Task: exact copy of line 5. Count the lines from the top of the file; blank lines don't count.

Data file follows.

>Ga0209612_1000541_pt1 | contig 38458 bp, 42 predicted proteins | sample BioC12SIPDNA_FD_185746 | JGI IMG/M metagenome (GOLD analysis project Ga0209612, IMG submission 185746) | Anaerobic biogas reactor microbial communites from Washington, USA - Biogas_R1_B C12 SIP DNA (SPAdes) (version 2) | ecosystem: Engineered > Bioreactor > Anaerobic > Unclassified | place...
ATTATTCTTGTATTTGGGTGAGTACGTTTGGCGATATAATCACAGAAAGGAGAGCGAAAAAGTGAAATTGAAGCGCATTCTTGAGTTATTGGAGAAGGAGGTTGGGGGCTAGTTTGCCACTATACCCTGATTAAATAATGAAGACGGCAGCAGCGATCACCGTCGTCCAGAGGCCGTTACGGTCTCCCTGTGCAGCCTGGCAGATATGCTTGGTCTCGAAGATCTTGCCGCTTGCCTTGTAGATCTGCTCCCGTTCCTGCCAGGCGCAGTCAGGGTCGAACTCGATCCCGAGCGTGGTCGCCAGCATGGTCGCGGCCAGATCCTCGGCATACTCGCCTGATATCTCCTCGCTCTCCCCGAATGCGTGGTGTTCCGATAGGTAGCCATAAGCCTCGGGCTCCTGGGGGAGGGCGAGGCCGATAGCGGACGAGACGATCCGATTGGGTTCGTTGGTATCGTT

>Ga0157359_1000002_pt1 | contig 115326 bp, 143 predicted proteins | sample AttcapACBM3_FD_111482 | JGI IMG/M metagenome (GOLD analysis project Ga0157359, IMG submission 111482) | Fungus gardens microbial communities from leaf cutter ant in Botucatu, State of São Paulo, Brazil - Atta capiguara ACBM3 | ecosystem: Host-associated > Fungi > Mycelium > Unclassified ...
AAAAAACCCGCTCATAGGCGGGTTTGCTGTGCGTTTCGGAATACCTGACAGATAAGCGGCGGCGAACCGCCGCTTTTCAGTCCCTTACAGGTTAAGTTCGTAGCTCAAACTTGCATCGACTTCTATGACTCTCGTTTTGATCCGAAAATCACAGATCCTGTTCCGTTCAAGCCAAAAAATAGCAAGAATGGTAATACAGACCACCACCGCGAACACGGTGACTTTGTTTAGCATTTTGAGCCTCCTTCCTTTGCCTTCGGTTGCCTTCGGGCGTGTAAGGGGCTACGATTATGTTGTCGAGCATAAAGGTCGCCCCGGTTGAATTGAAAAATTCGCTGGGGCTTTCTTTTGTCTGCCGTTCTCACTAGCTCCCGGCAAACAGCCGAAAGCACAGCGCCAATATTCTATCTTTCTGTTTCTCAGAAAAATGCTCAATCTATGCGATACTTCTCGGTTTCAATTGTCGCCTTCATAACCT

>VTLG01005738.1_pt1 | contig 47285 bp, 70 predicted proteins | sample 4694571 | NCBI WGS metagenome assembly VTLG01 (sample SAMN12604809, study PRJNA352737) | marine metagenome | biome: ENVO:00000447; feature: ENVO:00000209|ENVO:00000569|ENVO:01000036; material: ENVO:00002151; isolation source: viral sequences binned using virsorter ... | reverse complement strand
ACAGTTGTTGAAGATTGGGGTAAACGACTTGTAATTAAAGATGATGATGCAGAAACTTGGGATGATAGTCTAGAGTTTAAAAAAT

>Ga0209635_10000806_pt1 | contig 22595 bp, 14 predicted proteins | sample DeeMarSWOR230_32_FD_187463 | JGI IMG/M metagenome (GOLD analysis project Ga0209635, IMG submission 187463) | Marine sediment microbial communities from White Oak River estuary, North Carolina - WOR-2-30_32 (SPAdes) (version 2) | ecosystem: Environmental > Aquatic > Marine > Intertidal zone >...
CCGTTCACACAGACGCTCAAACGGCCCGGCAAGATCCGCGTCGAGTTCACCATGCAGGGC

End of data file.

>VTLG01005738.1_pt1 | contig 47285 bp, 70 predicted proteins | sample 4694571 | NCBI WGS metagenome assembly VTLG01 (sample SAMN12604809, study PRJNA352737) | marine metagenome | biome: ENVO:00000447; feature: ENVO:00000209|ENVO:00000569|ENVO:01000036; material: ENVO:00002151; isolation source: viral sequences binned using virsorter ... | reverse complement strand